[Note: I wrote this a few months back, when I in Richmond, VA, about to return back to India in a few weeks time. Ironically and somewhat paradoxically, it’s a post on Writer’s Block! And the meandering, non-cohesive rambling is an intended consequence of forcing myself to write in a stream-of-consciousness mode, while suffering an utter lack of imagination. Hence, brilliantly (or stupidly!) enough, I decided to characterize my own writing struggles in 3rd person (go figure)! What turned out can itself serve as a subtle diagnosis of writer’s block! :P]
He was staring at a blinking cursor for a few hours – intermittently switching tabs, cuing another song, reading a short NYTimes article, watching a useless Youtube video (let’s face it – they all are pretty useless), taking a half a dozen breaks, gulping down a couple of cans of Coke, restlessly pacing the room, re-adjusting his posture on the chair – in short, everything except what he wanted to do. He was so inert and mellow, that he wished for a barrell of a gun to stare at, rather than the meek, innocuous blinking cursor, since that would provide a high-stakes life-death (किसी के ज़िंदगी या मौत का सवाल!) situation, and perhaps inspire him finally to action.
For what he wanted to do was write a line, a word, even a letter – to take the first proverbial step – to break the inertia of staying still, of staying locked up in an internal wrestle with the center of his own consciousness. He needed some inspiration to write, and none had come to him in the past few hours, despite what it seemed was a sufficiently diverse range of audio-visual inputs, courtesy of the Internet. Perhaps that was the problem, he mused. Perhaps humans have been so successful at mimicking the sensations of real-life via simulations which are quite adept at substituting for sensory stimulation, that in fact they have forgotten to get the real thing from time to time. Sadly, these simulations are real enough to lull us into a false sense of reality, but unreal enough to leave a “splinter in your eye” feeling (as Morpheus would say) – a barely perceptible feeling of having had, of being incepted. I am of course talking about The Matrix. Naah!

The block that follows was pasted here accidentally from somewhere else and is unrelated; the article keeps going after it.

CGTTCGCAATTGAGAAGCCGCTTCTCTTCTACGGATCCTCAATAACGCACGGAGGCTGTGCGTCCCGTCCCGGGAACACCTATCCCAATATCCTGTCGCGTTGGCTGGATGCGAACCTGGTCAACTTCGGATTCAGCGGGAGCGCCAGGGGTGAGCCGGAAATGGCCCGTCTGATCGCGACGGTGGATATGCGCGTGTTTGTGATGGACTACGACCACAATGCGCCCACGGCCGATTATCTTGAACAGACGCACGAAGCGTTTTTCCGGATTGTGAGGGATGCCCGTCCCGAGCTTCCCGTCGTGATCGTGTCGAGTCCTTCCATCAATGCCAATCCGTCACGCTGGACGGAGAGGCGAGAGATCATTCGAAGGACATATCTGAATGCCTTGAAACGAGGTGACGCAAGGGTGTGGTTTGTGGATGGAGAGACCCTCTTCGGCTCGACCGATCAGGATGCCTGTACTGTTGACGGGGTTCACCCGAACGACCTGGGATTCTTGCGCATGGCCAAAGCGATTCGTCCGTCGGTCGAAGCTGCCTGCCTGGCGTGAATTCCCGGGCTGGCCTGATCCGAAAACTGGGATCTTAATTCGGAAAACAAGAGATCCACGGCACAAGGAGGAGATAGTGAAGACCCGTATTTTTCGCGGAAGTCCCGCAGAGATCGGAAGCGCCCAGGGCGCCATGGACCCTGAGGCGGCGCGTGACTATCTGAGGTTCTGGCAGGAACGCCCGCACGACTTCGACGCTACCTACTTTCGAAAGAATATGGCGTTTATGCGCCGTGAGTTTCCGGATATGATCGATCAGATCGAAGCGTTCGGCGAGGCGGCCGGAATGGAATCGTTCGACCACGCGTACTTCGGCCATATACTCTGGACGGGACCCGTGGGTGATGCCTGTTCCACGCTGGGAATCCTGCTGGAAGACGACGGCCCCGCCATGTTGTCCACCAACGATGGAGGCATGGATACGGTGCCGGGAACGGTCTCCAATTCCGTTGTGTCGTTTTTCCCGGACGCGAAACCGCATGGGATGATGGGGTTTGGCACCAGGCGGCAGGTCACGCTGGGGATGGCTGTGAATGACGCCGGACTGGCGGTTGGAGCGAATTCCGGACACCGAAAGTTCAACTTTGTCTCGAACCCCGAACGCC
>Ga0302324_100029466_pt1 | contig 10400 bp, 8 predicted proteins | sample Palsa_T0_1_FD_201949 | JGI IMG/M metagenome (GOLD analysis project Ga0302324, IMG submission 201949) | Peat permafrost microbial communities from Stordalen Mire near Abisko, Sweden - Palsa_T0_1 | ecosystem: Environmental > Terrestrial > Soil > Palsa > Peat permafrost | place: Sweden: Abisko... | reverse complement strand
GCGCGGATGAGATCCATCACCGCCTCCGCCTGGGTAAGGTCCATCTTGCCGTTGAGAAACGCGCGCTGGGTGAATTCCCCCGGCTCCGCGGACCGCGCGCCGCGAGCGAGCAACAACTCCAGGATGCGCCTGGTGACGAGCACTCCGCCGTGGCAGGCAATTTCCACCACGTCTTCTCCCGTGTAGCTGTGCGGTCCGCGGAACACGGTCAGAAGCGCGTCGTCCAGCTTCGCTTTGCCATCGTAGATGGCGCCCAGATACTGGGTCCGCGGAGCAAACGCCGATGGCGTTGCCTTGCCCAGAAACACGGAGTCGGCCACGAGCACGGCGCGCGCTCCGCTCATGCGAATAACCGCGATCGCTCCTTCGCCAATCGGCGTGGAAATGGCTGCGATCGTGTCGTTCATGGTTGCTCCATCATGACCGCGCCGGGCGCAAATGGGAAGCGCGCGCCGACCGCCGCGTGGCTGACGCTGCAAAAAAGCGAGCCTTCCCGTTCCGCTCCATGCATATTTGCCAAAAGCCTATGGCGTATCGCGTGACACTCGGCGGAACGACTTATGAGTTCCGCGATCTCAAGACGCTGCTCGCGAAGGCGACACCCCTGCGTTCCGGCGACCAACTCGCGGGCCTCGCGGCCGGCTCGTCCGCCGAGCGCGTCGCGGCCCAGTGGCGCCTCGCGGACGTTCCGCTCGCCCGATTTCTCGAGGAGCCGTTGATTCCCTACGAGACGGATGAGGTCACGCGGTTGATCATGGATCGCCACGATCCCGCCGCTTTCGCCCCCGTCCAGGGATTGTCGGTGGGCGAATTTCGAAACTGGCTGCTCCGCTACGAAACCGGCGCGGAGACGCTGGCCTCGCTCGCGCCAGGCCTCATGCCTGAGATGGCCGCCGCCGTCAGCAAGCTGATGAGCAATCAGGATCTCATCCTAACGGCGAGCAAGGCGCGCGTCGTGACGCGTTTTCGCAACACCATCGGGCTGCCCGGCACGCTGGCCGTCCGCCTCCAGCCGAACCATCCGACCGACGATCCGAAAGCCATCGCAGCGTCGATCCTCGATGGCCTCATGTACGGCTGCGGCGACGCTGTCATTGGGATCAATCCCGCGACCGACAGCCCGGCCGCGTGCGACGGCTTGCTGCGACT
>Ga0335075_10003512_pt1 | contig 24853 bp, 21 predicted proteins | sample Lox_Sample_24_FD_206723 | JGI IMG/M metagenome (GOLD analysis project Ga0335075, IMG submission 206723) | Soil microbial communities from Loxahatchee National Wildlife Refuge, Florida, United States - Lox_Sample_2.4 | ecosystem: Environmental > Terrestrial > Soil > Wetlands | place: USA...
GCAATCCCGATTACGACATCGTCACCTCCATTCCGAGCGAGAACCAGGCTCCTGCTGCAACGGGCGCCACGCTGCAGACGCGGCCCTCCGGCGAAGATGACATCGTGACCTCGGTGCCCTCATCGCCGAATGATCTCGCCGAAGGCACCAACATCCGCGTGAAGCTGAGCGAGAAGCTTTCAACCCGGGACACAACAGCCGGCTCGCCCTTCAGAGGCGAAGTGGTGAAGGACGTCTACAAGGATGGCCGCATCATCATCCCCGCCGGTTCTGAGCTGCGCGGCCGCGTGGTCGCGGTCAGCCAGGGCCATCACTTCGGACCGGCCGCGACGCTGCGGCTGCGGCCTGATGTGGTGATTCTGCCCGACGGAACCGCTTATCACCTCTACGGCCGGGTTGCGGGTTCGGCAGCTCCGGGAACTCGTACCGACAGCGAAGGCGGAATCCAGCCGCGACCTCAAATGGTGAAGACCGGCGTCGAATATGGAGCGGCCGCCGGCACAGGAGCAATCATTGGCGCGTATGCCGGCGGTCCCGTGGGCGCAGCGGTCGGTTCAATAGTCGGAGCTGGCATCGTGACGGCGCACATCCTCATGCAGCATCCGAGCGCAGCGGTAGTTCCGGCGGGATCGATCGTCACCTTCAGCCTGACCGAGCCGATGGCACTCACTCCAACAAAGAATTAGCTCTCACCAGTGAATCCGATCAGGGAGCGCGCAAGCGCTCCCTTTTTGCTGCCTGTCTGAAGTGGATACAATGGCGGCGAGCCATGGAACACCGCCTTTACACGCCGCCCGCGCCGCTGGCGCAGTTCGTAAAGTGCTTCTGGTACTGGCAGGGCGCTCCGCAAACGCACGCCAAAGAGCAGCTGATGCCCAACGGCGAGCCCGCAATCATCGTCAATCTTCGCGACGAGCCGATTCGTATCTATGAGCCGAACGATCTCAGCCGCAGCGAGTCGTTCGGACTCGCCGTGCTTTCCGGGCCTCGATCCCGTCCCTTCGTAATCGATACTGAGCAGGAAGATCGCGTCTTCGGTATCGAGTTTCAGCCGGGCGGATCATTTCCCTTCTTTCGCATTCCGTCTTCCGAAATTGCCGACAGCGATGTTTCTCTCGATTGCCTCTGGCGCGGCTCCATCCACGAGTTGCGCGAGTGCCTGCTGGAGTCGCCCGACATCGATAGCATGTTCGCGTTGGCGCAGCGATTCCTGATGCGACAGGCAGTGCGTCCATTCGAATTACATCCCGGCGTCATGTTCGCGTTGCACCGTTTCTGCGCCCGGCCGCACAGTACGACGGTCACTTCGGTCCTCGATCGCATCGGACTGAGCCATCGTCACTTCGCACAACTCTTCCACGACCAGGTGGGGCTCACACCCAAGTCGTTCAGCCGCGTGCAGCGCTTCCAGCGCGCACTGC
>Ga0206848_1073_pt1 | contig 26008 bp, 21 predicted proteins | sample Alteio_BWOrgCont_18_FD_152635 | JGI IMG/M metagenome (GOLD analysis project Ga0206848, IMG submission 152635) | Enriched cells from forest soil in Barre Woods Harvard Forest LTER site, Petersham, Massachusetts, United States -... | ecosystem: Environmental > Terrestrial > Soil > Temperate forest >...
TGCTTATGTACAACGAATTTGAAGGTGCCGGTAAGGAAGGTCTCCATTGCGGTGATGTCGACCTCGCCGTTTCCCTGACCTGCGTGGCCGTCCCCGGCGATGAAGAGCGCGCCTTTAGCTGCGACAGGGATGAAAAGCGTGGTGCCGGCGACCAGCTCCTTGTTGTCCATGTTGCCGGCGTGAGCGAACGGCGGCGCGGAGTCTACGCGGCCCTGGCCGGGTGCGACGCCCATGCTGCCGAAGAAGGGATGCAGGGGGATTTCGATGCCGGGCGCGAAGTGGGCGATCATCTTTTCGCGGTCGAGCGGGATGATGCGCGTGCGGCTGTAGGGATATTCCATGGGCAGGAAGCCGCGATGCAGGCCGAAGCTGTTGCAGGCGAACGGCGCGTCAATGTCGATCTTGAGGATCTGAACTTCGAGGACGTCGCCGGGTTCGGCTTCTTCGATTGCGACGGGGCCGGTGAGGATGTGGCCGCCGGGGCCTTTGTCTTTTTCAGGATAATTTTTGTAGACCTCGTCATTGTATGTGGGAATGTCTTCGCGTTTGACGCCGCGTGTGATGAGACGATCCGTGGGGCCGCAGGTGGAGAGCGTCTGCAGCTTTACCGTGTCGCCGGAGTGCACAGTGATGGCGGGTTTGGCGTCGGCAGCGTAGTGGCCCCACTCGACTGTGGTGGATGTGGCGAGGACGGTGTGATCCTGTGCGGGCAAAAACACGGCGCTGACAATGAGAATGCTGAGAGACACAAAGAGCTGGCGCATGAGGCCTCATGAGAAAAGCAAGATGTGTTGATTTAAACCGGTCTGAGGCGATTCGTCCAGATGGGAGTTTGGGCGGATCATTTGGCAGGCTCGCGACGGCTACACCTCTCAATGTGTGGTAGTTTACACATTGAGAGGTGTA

I guess this is just stream-of-consciousness or WITWIW – What I Think is What I Write. But underlying it is a much deeper struggle – the conscious intent to break the spell of solipsistic unconsciousness, and inertia to change, to act that follows everybody like a halo. Especially writers, even more especially aspiring writers. And most especially aspiring writers with a writers-block.
The key to getting things done is fighting inertia. The key to not being depressed is fighting inertia. The key to be productive is undoubtedly fighting inertia. In short, the key to life is fighting inertia. Inertia to reform, resistance to change. Inertia to move, resistance to procrastination. And this is the central problem for most people, for most of their lives. And while everyone in diverse roles in society, personally and professionally, undertakes this fight in their own ways, a writer (especially an aspiring one) perhaps takes it up with unmatched ferocity and vigor.
For while most people combat inertia at a physical and mental level, the aspiring writer fights it in a creative level as well. And in this regard (creatively), writers can be among the toughest people to negotiate with – the only catch being, these poor souls are actually negotiating with themselves – a silent shouting contest inside their own minds – of the incessant, harrowing haggling between their logical/pragmatic (let’s write some shit and meet the deadline!) and creative/insane (let’s nail this down perfectly, right down to the last goddamn thing!) minds. And this intense internal negotiation is so all-encompassing and never-ending, that it drives these hapless souls to experiencing indecisiveness (paralyzing them), lofty expectations (crushing them), restlessness (inducing neurotic twitches), among many other potent side-effects, of the otherwise intellectual/creative-endorphin-rich experience. Is the kick/high worth the hangover? Is the pleasure worth the pain (or more correctly pain-in-the-ass for self and others)? Many a writer has contemplated this (including yours truly), but to no avail. The answer remains elusive, the internal haggling still continues…